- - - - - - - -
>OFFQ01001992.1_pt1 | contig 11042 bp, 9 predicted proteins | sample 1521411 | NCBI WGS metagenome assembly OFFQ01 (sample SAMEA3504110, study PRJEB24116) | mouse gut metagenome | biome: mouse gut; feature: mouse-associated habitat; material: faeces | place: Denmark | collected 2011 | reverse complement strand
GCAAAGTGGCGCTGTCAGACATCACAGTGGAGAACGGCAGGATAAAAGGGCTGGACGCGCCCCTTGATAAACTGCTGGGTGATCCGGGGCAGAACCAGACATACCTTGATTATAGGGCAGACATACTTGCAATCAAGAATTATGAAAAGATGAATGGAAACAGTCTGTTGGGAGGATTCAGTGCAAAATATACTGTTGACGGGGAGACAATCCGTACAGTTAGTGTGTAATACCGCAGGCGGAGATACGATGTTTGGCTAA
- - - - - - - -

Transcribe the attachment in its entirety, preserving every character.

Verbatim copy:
>OFFQ01001992.1_pt1 | contig 11042 bp, 9 predicted proteins | sample 1521411 | NCBI WGS metagenome assembly OFFQ01 (sample SAMEA3504110, study PRJEB24116) | mouse gut metagenome | biome: mouse gut; feature: mouse-associated habitat; material: faeces | place: Denmark | collected 2011 | reverse complement strand
GCAAAGTGGCGCTGTCAGACATCACAGTGGAGAACGGCAGGATAAAAGGGCTGGACGCGCCCCTTGATAAACTGCTGGGTGATCCGGGGCAGAACCAGACATACCTTGATTATAGGGCAGACATACTTGCAATCAAGAATTATGAAAAGATGAATGGAAACAGTCTGTTGGGAGGATTCAGTGCAAAATATACTGTTGACGGGGAGACAATCCGTACAGTTAGTGTGTAATACCGCAGGCGGAGATACGATGTTTGGCTAA